Up Sucker Creek

Up Sucker Creek
Photo Courtesy of the Lake Oswego Library

Thursday, November 13, 2014

Metro leaves neighborhood density to the cities

A little-publicized measure on the ballot that prohibits Metro from requiring higher density in single family neighborhoods.  This does not protect neighborhoods from increased density.  The entities that can break low-density zoning codes are local jurisdictions - mainly cities.  City codes matter!

New Platform District buildings at Orenco Station in Hillsboro. (Luke Hammill/Oregonian)

Metro measure, keeping regional government out of neighborhood density plans approved

The Oregonian, November 4, 2014

The Metro regional government will continue to be restricted from requiring housing density increases in neighborhoods after voters extended an existing ban on Tuesday.

Metro Councilor Craig Dirksen, who represents sections of Washington and Clackamas counties, said he was pleased that voters took the time to understand the measure and vote accordingly. "I think this shows that the people by and large are satisfied with the process that we have," Dirksen added.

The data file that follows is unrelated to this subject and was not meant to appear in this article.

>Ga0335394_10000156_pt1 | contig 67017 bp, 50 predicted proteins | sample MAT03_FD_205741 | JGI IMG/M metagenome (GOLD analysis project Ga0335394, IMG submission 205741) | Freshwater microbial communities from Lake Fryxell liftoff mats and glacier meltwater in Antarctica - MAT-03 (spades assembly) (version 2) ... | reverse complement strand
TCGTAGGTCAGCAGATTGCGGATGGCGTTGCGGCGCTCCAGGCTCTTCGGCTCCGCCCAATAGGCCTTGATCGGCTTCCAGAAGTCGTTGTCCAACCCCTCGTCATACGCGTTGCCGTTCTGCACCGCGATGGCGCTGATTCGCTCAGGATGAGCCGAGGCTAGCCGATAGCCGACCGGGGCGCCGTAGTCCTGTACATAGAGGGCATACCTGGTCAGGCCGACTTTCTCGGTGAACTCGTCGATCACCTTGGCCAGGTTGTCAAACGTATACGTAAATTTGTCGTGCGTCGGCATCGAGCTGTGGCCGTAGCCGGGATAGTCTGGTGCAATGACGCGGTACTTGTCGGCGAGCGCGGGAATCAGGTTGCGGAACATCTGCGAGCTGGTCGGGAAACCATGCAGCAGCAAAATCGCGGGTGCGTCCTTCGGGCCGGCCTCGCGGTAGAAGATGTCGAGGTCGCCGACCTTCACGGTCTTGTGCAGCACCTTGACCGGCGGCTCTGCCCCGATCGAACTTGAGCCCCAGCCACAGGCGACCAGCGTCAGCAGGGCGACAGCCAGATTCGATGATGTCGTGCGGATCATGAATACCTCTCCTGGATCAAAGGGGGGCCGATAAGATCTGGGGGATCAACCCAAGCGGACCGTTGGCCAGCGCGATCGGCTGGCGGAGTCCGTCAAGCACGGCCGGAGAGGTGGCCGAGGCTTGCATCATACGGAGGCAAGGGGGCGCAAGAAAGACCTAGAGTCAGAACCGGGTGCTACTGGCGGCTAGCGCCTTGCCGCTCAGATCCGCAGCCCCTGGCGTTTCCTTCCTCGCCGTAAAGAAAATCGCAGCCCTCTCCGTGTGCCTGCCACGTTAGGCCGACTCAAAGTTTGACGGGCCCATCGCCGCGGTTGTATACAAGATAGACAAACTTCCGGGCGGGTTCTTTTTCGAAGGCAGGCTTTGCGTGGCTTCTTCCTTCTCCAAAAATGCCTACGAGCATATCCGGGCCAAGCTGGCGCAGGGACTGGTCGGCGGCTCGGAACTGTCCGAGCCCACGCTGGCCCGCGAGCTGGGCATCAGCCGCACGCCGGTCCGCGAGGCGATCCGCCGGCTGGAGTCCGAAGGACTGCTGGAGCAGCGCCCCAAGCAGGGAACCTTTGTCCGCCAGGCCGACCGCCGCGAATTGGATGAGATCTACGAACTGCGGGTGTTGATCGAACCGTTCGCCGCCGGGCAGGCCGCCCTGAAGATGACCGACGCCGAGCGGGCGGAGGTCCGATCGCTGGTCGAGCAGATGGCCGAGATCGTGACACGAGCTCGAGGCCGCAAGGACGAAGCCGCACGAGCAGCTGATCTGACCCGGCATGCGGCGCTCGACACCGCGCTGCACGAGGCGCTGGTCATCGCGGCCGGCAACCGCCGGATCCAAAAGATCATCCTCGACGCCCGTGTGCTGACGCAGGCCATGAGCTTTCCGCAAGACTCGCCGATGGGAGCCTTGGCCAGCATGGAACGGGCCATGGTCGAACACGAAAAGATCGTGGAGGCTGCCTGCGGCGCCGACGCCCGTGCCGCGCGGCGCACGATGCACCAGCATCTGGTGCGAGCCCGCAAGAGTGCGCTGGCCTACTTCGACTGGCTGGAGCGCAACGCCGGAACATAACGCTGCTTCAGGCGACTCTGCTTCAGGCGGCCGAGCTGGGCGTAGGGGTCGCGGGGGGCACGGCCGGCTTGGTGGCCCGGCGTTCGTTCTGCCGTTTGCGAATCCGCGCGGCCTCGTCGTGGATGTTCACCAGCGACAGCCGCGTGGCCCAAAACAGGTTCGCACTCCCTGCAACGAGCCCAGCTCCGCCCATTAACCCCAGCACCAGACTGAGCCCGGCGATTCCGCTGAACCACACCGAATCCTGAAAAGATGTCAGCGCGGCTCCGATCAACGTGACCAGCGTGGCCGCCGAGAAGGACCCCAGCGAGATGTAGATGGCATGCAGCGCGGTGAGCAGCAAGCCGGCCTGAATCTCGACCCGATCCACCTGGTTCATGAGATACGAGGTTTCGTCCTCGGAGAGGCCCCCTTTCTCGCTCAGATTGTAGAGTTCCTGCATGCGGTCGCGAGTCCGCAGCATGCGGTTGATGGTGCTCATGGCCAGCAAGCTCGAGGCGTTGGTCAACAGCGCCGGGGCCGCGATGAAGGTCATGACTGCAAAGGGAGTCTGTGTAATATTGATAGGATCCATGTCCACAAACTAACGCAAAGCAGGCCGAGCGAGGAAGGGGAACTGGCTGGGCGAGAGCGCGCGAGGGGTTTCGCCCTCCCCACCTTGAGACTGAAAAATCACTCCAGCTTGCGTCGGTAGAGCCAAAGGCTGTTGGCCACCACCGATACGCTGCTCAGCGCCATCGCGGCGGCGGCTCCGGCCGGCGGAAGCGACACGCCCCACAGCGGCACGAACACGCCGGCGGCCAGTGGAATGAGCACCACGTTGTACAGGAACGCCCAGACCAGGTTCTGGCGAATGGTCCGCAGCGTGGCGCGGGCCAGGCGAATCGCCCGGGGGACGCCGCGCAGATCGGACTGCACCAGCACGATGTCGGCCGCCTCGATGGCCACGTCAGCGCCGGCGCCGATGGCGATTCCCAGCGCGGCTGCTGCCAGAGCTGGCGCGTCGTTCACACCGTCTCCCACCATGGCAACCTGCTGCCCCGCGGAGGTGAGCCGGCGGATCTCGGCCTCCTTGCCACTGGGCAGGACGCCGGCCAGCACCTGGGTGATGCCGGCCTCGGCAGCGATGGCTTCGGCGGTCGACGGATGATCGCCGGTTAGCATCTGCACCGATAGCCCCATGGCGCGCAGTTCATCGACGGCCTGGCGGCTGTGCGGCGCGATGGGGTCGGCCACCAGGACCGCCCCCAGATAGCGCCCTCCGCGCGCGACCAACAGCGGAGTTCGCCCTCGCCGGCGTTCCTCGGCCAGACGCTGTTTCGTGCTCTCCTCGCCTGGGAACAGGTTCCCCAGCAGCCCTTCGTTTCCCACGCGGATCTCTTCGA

Metro sponsored that measure as an alternative to a more extensive proposal from an opposition group that called for barring density requirements on any pieces of land zoned for residential use.

Measure 26-160 applies to just single-family neighborhoods in the tri-county area. City and county governments are responsible for setting and establishing density requirements in neighborhoods.

The regional government promotes density along major roads and in neighborhood centers throughout the Portland metro area, part of the long-held vision and planning tied to the area's urban growth boundary.

Dirksen said nobody on the Metro council wanted the prohibition to expire, saying if the measure had failed, "our policy would not have changed."

In his op-ed, [Tom] Hughes said Metro would continue to protect the urban growth boundary. "The real growing pains will be felt at the local level as cities, in particular, work with residents to determine how to accommodate development and improve and maintain the great communities that make up our region,"

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